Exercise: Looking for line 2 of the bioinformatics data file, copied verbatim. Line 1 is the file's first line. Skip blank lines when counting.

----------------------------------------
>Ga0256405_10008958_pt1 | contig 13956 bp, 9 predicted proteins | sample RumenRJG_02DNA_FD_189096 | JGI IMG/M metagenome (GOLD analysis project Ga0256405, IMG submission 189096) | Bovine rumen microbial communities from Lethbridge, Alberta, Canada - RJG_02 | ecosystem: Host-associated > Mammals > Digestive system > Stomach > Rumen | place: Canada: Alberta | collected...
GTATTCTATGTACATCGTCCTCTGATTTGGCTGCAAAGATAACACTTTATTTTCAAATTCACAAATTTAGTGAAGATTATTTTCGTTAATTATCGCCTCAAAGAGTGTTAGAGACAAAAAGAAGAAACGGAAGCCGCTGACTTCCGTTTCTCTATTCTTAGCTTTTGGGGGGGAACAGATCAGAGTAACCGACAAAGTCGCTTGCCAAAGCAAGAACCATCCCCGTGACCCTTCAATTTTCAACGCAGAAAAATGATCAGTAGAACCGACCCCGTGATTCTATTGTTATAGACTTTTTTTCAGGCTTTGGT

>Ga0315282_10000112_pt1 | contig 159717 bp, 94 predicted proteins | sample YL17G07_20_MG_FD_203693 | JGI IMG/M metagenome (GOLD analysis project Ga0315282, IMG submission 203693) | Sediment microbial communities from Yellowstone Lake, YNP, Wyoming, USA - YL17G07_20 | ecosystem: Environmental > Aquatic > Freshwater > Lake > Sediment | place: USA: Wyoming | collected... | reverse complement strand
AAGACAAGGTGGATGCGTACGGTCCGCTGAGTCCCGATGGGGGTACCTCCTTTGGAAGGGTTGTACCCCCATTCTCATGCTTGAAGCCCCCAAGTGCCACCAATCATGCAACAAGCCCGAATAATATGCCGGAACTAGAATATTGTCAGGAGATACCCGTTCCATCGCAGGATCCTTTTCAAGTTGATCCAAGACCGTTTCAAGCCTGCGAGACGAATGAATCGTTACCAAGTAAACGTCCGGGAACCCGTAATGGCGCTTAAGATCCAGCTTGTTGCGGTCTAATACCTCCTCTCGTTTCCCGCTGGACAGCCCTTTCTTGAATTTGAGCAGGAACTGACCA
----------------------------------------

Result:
GTATTCTATGTACATCGTCCTCTGATTTGGCTGCAAAGATAACACTTTATTTTCAAATTCACAAATTTAGTGAAGATTATTTTCGTTAATTATCGCCTCAAAGAGTGTTAGAGACAAAAAGAAGAAACGGAAGCCGCTGACTTCCGTTTCTCTATTCTTAGCTTTTGGGGGGGAACAGATCAGAGTAACCGACAAAGTCGCTTGCCAAAGCAAGAACCATCCCCGTGACCCTTCAATTTTCAACGCAGAAAAATGATCAGTAGAACCGACCCCGTGATTCTATTGTTATAGACTTTTTTTCAGGCTTTGGT